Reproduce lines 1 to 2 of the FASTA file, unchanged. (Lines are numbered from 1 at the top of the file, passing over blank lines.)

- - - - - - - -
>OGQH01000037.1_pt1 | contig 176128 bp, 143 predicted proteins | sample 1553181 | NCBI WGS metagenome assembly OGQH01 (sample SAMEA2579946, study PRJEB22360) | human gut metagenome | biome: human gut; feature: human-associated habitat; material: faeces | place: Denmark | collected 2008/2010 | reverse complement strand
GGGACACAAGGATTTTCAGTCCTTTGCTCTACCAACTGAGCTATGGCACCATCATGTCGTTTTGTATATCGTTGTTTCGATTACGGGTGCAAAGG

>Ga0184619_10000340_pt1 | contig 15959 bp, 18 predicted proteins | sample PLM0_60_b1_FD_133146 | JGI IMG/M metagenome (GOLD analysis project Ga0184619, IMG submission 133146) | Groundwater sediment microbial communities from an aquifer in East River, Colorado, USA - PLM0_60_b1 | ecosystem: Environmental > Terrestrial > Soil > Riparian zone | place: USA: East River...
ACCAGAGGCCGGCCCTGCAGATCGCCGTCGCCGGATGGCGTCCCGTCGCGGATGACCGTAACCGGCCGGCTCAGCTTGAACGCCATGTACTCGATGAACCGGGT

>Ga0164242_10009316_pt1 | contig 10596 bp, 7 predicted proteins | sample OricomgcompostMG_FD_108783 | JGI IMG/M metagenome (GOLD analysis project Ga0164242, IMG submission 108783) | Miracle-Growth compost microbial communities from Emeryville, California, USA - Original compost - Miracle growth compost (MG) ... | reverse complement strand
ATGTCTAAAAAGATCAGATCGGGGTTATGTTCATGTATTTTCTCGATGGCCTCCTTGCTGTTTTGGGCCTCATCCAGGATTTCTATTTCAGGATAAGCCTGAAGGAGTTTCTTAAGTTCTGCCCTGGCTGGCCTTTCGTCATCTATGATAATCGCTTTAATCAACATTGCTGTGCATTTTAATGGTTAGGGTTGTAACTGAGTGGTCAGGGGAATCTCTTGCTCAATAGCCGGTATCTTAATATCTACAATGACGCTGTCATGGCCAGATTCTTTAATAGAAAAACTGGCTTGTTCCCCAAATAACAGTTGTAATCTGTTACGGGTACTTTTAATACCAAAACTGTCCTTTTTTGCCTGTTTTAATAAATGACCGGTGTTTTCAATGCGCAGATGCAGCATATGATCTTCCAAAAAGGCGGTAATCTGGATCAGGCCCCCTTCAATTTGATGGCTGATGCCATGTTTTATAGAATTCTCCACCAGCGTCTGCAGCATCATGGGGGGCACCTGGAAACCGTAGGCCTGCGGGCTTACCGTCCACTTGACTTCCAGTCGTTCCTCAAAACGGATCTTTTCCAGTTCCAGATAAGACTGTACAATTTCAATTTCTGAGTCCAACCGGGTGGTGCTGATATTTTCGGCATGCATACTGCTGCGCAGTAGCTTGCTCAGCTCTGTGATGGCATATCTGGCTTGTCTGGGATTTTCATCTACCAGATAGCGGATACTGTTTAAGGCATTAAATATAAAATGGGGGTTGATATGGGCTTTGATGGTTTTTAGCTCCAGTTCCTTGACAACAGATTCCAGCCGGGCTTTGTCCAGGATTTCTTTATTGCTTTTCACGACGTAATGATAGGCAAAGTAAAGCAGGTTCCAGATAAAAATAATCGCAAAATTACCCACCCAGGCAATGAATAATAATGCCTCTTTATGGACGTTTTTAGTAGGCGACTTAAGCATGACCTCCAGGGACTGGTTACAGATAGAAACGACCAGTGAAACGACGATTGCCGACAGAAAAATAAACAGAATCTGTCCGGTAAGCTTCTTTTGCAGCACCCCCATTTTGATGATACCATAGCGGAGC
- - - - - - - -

>OGQH01000037.1_pt1 | contig 176128 bp, 143 predicted proteins | sample 1553181 | NCBI WGS metagenome assembly OGQH01 (sample SAMEA2579946, study PRJEB22360) | human gut metagenome | biome: human gut; feature: human-associated habitat; material: faeces | place: Denmark | collected 2008/2010 | reverse complement strand
GGGACACAAGGATTTTCAGTCCTTTGCTCTACCAACTGAGCTATGGCACCATCATGTCGTTTTGTATATCGTTGTTTCGATTACGGGTGCAAAGG